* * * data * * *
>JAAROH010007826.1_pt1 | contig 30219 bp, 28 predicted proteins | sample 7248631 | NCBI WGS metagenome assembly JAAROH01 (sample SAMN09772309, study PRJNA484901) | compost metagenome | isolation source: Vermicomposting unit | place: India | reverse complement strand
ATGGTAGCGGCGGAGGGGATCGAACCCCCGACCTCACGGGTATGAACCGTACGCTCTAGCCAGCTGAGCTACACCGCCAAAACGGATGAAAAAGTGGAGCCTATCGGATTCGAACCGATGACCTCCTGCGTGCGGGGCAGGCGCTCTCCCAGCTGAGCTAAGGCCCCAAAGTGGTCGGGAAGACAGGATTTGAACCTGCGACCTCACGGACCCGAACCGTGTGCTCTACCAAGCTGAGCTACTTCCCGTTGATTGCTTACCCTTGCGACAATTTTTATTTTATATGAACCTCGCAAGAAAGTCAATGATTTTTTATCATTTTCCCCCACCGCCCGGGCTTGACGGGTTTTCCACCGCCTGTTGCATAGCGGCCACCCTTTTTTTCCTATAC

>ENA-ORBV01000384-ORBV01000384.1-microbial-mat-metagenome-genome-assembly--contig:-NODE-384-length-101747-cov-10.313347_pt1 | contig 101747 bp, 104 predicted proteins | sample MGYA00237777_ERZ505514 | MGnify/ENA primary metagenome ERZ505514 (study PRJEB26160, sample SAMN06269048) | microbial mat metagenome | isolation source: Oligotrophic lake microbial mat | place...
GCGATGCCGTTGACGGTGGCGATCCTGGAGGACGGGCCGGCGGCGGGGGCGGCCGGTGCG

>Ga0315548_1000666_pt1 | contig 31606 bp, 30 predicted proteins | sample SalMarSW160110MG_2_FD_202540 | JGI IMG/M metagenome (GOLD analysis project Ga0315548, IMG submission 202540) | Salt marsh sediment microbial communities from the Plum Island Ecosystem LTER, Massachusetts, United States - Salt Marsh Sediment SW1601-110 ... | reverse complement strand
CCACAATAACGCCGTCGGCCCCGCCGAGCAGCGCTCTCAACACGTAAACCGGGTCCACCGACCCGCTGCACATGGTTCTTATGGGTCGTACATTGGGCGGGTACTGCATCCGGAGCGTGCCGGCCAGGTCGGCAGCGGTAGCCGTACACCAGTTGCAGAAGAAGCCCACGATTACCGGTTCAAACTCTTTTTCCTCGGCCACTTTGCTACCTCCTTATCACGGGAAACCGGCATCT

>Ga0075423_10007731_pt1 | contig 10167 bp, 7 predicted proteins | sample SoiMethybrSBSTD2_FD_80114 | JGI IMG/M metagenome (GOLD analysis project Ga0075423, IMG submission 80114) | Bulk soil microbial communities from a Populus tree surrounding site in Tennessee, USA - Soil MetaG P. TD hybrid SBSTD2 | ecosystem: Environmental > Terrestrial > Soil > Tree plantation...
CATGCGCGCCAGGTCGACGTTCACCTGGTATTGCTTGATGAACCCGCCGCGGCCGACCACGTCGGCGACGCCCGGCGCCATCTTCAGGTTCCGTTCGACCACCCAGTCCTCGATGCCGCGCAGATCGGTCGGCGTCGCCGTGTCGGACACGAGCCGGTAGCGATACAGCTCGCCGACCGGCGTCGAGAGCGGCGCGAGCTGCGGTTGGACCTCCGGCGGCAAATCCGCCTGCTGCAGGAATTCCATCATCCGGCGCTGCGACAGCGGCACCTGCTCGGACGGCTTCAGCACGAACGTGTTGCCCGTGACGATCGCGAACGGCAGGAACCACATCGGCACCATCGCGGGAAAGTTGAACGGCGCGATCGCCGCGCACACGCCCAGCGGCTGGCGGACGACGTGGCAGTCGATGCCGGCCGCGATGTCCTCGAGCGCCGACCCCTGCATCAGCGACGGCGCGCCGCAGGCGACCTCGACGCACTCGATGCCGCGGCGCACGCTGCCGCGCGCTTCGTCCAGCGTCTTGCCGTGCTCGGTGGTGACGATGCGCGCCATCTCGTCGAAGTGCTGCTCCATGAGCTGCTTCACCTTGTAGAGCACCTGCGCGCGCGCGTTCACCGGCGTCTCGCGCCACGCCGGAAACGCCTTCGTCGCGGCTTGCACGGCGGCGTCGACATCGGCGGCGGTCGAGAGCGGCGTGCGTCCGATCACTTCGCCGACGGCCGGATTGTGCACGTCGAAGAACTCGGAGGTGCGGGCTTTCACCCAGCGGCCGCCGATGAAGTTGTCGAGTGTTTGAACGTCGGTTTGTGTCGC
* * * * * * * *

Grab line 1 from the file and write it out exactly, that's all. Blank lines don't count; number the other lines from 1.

>JAAROH010007826.1_pt1 | contig 30219 bp, 28 predicted proteins | sample 7248631 | NCBI WGS metagenome assembly JAAROH01 (sample SAMN09772309, study PRJNA484901) | compost metagenome | isolation source: Vermicomposting unit | place: India | reverse complement strand